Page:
Thank you sir for your such a nice and encouraging appreciation. It is an open secret that countless items must have been pilfered away by the diggers, staff/management with doubtful integrity; of the Museum. But whatever has been left is also a very big & precious treasury of the nation. May God help save the remainder.
      Thanking you again, sir.

  2. Farooq Ellahi says:

    Dear and Respectable Rafique khan sahib,
    Hope you are enjoying your life and recollecting many more memories to take us to the golden days of remote past where peace and prosperity were prime elements of life. Really your contribution is worth reading and I keep on waiting for new articles from the treasure of your memory. Please keep it up. Wish you healthy and blissful life.
    Thank you once again.
    P.S. My heartiest gratitude is for the Editor who furnished the article with enchanting pictures.

    • Rafique Ahmed Khan says:

      Dear Farooq Elahi Saheb,
      I have to thank you sir, for your gracious appreciation & encouragement to write further in this regard. I regret for the belated reply which was due to some omission beyond my control.
      The Editor, Lt Col Rashid Zia Cheema, has been very kind, helpful & cooperative in the compiling of my memoirs. More credit goes to him than I in this regard.
      With the best of my regards & blessings.

  3. Sir,
    Assalamo alaikum.
    Rightly, very nostalgic writing. I can feel myself living in era of the “golden times”. May Allah give you more strength and good health. Please do continue to give the readers – which they wouldn’t find elsewhere.
    Best regards.

    • Rafique Ahmed Khan says:

      Dear Mr. Yamin Khalid,
      Thank you very much sir, for your very gracious appreciation and encouragement. May God bless you.
      With best regards.

  4. Shaheda Rizvi, Canada says:

    Dear Rafique Ahmed Khan Saheb,

    Thank you for sharing, once again, your gracious memoirs, with a memory as sharp as if the events happened just a day ago. Your school trip to Taxila, the Museum, the Stupa sites and the delicious Palak Gousht that followed the excursion. How fortunate that your teacher took time to explain the historical significance of the sites and relics. Although, we toured Taxila Museum, the gardens, the Stupa sites quite often, but their significance and importance in history was a lesson that we missed out on.

    I am wondering whether there is a government body, in Pakistan today, as keen on preserving these relics as the British. Although, I know, even in those times, many art objects sailed over the seas to other parts of the world without being assigned a point of origin, that is, Taxila.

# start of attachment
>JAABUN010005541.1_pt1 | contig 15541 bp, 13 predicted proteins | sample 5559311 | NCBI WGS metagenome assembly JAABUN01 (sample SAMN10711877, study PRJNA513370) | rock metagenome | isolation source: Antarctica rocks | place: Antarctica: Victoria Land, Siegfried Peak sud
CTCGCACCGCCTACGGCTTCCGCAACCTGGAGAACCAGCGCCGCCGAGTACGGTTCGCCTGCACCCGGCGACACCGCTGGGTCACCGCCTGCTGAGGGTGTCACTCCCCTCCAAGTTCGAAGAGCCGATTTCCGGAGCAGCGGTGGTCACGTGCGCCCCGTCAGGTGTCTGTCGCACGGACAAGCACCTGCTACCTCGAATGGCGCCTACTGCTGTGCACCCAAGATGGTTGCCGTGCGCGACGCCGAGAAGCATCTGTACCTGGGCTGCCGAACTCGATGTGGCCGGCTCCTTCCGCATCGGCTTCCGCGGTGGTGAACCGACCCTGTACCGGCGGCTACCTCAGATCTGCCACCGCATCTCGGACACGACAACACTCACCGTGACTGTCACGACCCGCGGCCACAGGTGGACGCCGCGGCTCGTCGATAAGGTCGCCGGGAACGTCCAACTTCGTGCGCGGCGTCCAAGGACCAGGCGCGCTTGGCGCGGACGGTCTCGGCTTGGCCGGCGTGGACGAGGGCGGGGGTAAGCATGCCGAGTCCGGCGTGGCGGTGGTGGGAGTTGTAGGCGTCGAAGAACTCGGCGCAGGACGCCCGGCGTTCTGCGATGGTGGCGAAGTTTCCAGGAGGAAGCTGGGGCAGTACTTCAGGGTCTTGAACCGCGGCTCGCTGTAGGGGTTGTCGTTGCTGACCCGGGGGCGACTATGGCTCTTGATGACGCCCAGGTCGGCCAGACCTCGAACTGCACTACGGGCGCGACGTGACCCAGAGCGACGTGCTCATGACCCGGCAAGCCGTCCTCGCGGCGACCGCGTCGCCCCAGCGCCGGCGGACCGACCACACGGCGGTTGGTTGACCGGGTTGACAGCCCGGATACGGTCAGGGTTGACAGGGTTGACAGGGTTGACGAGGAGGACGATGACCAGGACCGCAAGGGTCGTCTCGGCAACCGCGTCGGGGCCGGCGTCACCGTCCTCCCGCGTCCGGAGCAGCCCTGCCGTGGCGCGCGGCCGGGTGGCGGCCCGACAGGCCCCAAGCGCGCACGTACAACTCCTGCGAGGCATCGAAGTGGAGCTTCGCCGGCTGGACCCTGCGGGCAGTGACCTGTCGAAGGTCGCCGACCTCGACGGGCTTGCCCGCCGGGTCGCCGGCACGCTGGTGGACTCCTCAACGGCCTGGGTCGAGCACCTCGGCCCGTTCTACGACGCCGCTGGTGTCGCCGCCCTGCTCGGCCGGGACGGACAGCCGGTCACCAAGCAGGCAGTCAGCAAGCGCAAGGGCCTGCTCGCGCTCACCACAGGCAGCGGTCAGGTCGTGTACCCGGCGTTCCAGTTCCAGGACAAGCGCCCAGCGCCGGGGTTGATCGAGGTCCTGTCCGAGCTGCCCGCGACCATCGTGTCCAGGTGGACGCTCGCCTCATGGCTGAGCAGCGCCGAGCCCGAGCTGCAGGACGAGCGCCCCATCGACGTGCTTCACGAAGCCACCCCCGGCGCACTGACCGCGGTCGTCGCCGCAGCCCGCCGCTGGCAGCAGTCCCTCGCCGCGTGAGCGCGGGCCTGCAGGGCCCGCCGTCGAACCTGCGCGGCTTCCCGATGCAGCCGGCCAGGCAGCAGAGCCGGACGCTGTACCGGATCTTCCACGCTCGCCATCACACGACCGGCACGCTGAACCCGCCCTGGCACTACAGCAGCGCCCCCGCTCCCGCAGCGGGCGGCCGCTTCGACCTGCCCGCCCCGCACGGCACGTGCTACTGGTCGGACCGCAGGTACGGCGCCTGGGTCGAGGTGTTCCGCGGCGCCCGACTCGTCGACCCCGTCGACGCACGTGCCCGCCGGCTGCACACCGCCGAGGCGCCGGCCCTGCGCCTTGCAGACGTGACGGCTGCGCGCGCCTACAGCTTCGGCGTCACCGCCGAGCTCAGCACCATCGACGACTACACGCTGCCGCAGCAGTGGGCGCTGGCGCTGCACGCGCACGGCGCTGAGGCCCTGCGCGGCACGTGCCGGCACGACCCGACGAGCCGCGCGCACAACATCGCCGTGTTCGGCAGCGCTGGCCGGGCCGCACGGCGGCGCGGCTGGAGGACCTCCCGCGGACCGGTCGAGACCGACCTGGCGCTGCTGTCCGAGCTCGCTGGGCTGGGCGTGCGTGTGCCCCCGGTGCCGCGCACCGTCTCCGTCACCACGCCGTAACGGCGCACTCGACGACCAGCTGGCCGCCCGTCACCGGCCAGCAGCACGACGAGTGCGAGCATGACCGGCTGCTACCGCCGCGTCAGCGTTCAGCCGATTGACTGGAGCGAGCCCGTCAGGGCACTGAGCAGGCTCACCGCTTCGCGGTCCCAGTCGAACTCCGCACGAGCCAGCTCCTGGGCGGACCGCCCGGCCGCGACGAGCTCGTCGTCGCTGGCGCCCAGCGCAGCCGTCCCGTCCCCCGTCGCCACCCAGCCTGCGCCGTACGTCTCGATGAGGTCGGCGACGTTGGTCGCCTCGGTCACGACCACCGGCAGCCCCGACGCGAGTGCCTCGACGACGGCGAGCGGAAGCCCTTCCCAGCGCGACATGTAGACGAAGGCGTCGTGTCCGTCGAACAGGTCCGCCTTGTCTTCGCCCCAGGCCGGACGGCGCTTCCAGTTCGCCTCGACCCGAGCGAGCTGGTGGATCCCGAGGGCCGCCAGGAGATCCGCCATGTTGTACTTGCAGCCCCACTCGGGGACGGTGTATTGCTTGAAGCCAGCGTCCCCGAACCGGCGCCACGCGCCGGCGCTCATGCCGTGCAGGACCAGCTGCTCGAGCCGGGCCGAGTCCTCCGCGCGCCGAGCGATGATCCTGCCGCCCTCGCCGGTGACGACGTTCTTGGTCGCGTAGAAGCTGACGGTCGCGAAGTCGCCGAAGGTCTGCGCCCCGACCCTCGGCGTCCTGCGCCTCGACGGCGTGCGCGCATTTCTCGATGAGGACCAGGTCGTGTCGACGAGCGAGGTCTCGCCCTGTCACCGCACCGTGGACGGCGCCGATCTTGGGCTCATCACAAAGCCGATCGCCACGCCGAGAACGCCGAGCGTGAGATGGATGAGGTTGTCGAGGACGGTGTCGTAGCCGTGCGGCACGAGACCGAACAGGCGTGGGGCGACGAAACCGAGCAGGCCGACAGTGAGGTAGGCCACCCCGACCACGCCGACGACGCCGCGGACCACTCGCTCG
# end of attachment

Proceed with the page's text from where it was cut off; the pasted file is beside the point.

You wrote: “I still remember the glittering gold and silver jewelry, household articles, old coins, tools & implements used in agriculture, masonry, iron mongering, carpentry, weaponry (arrow heads), etc, well placed on the tables in the rooms”. It reflects that which is in my memory too—Large Buddha statues lying around unguarded—the seated Buddha; the standing Buddhas, the Bodhisatvas, the ones with distinguished Gandhara styles –Glass show cases full of figurines, gold bracelets, utensils of various patterns.

    Oh! all of this takes me back to those good old times, I still love that land which might only exist in my memory.

    I have read that there are many still undug sites near Julian and Mora Moradu. Have you seen those? Were you able to visit Taxila during this visit?

    Again, thank you for sharing your gracious gift and keep writing, dear Rafique Ahmed Khan Shaeb.

    • Rafique Ahmed Khan says:

      Dear Madam,
      Many thanks for your much awaited, valued comments, and generous appreciations. In fact it were the readers like you who infiltrated the courage in me to recollect my memories in this advanced age and convert the same into written text.
      Unfortunately our nation as a whole including the government did not attain the required maturity due to obvious reasons & resources beyond their control, to look after such ancient wealth as per the required standards. Though the present condition thereof is satisfactory; but it needs much more attention to improve the present state of affairs.
      Of course the aforesaid trip to Taxila remains one of the salient scenes of the film of my early life when I see it at times while looking back into my far past. I hope the new generation will come up very soon to revive and maintain our glorious culture.
      Thanking you again and with Blessings.

  5. Albert Dean, Canada says:

    Mr. Rafiq Khan Sahib,
    This is indeed a brilliant article about your school and College days. Its always a pleasure and delight to read your recollections of good old Rawalpindi. The trip to Taxila must have been most enjoyable and exhilarating, because in those days the atmosphere was clear and the countryside was prestine. Such precious memories always refresh ones mind and uplift ones mood.
    Best of regards.